1. Know what your first aid training session will include and what, if any, customized programs must be addressed. The vendor must be able to scale based on your organization’s demands, give recommendations regarding industry best practices, and provide much more than basic first aid training. Consider, as you grow, will the vendor be able to help with evacuation training, CPR training, or other customized health and safety programs? If not, they might not be the right vendor for you.
  2. Require instruction from medical professionals with years of field experience. The people teaching your office life-saving skills must have extensive experience responding to emergencies. Only professionals who respond daily, who have performed the skills they are teaching, and who have a passion for their craft, will be able to address the critical emotional aspects involved during emergencies. Lay rescuers don’t turn into inactive bystanders because they can’t remember what to do. They freeze, allowing people to die, because they’re scared.
  3. The firm selected must be able to provide customized training at all of your facilities – nationally. One vendor, one negotiation, one contract, and one point of contact will save time, money, and allow your organization to contract and expand seamlessly as your organization’s needs change. Rather than asking satellite offices to adhere to corporate policies, then setting them free to find their own vendors and to learn a new field, the corporate office should set the standard and ensure the solution has been appropriately implemented.

If you’re not sure who’ll be showing up to teach your next First Aid training session, its likely that you also aren’t benefiting from economies of scale, financial savings, and the experiences of medical professionals who know the specific needs of your organization. By sticking to these three criteria, you’ll be the hero of the office. Not only because you’ll learn to implement the skills you’ve been taught, but because you’ve saved your firm time and money.


Graying of America – Why no CPR?

Fade age spots. Look years younger with a Lifestyle Lift. Great taste helps lower cholesterol. The suspicion that the target age group of mass media has altered in an upward direction is confirmed by a simple glance through the magazine section of the Sunday newspaper. Born during a 19-year period after World War II, the generation known as the “Baby Boomers” are now closing in upon retirement age. But more and more often, they are choosing to stay in their careers or to engage in a second career of more meaning to them than to retire to the golf course and the bridge table as have done previous generations.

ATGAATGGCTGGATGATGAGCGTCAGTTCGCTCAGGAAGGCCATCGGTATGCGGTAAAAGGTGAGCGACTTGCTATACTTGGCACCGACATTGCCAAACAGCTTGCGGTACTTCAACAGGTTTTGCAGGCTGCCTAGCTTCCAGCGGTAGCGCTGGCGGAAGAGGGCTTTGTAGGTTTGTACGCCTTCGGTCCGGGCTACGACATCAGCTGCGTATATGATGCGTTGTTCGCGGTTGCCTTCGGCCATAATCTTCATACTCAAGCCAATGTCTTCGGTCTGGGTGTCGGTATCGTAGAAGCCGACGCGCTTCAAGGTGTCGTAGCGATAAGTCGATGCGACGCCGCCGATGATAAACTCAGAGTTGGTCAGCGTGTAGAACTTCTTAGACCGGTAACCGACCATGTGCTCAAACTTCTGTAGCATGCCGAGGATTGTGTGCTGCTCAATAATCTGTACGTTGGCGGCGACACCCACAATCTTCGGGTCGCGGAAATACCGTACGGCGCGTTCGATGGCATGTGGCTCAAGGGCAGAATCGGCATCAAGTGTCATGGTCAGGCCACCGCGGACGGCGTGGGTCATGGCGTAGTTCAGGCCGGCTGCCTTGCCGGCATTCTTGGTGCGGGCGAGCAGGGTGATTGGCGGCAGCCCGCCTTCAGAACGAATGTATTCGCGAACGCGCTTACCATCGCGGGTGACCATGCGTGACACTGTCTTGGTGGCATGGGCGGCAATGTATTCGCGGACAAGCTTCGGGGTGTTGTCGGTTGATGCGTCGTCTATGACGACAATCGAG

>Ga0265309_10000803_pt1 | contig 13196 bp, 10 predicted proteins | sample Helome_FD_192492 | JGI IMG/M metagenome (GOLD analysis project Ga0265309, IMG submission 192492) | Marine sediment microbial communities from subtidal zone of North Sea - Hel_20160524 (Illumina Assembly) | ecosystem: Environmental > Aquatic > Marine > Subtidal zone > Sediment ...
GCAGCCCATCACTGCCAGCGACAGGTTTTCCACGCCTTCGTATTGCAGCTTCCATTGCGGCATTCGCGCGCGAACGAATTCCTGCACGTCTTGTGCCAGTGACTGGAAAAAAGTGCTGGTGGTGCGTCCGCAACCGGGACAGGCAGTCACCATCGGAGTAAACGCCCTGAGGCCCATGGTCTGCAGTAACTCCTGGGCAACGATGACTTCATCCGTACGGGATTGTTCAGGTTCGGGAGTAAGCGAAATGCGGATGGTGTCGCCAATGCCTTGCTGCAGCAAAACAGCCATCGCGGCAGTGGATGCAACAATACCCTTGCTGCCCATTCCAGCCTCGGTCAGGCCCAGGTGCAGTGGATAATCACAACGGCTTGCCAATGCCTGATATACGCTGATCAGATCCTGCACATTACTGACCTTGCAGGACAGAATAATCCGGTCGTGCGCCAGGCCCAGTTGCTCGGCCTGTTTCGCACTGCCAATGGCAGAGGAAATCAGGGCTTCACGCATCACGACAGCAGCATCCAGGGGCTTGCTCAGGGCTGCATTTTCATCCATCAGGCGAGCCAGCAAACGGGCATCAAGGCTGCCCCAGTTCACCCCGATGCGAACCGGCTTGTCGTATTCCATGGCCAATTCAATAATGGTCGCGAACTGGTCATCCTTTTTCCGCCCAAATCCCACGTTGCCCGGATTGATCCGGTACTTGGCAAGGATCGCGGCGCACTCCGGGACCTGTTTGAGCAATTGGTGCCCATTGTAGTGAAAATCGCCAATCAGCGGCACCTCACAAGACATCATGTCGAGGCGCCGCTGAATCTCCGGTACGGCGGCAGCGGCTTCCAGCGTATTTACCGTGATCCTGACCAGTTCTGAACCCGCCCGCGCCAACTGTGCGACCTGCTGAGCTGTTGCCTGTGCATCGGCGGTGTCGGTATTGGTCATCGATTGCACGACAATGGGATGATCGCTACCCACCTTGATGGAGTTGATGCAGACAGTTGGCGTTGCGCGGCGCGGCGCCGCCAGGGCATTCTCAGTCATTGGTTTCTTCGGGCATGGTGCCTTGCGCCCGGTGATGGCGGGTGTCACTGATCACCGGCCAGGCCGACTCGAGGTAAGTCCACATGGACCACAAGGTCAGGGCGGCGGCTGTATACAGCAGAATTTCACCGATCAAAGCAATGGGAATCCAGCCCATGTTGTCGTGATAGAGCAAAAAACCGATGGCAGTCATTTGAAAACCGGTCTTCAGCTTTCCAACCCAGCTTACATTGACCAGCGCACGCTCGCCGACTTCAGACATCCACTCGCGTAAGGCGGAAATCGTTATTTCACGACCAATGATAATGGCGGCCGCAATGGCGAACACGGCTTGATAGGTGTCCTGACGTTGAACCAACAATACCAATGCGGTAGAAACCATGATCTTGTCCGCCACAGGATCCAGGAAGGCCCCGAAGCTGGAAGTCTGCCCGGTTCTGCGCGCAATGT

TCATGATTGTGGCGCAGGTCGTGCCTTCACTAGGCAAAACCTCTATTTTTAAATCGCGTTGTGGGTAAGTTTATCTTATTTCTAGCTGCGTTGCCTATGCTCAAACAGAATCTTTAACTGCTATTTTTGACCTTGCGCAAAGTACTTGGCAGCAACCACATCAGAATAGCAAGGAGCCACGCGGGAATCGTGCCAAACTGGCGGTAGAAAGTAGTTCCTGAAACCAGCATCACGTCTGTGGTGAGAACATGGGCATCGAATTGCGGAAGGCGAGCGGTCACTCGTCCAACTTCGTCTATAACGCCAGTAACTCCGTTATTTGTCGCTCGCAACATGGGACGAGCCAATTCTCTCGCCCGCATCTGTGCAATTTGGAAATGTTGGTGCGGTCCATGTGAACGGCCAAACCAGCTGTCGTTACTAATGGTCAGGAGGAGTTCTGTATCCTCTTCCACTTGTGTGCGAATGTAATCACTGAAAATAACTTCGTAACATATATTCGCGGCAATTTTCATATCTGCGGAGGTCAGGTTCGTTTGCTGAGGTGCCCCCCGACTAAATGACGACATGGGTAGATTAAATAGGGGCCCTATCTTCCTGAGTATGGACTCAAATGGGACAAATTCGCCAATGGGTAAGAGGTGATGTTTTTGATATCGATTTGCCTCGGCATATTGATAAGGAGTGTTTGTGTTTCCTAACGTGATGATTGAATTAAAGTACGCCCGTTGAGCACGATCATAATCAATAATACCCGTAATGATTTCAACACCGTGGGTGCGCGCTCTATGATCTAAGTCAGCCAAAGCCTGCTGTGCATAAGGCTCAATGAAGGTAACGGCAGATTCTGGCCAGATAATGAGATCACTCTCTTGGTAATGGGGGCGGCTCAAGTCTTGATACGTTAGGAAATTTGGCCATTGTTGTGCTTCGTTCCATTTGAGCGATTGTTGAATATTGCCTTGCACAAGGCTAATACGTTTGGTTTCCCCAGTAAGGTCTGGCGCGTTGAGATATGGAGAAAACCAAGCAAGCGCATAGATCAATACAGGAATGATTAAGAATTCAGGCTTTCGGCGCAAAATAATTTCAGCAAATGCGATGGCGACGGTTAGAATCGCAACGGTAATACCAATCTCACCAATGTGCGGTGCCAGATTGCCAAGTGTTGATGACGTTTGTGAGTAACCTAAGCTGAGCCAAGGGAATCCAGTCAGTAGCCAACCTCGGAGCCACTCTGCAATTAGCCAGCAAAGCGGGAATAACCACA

By sheer numbers, this group is causing changes in urban planning, marketing, and even in the English language. In 2006, 12 percent of the American population was age 65 or older. These “seniors” are senior in more ways that one: 76 percent of them have graduated from high school compared to 24 percent in 1965. Median income in this age group has increased by 79 percent since 1974.

More than 6,600 people are celebrating their 65th birthday each day. Couple these sheer numbers of better educated, wealthier retirees that grew up in an age of intense social change with their willingness to volunteer to effect social change and you have a vast pool of available talent that is underutilized. Senior centers offer a number of physical fitness options as well as the usual social choices, but why not health and wellness along with travel and wine courses? Include CPR and First Aid with travel classes. The audience is there and the centers are being built; now is the time to provide input into how they are being built and to capitalize upon the potential resources that are exist.


The Technology Curve

For today’s students from kindergarten through graduate school, technology is a way of life. This is a generation that has never heard an LP, let alone a 45. On a multiple choice quiz, these young people would be more likely to choose the answer “pistol” than “music recording” if asked the definition of the latter. A recent article referred to the student-teacher technology gap as the difference between technology immigrants and technology natives. Guess which is which?

The health care ramifications may not be immediately obvious, but a “technology native” is much more likely to be willing to use technology to save a life–for example, to deploy an AED–than would be a “technology immigrant” to perform the same action. Studies show that bystanders witnessing a cardiac arrest respond between 17-33% of the time – even though many have had CPR training in the past. Could these dismal response rates be associated with a lack of familiarity of the life-saving benefits of AED units?

Interestingly, next year for the first time the United States Air Force will buy more unmanned planes than manned. Some of these drones are already in use, guided by the video game generation from a base near Las Vegas, to attack and patrol in Iraq with the precision of a laser surgeon. What can be done to tap into this comfort level with technology to increase the numbers of citizens willing to perform life saving CPR and to activate AED devices if warranted? One answer is to begin where all social change is best begun: in the public schools.

Health education is already required in many states. It would be a simple matter to add CPR and First Aid training as part of this curriculum. The generation taking such courses already comprises a substantial portion of the victim demographic. Who better to equip with life saving skills than the very people likely to witness an emergency event?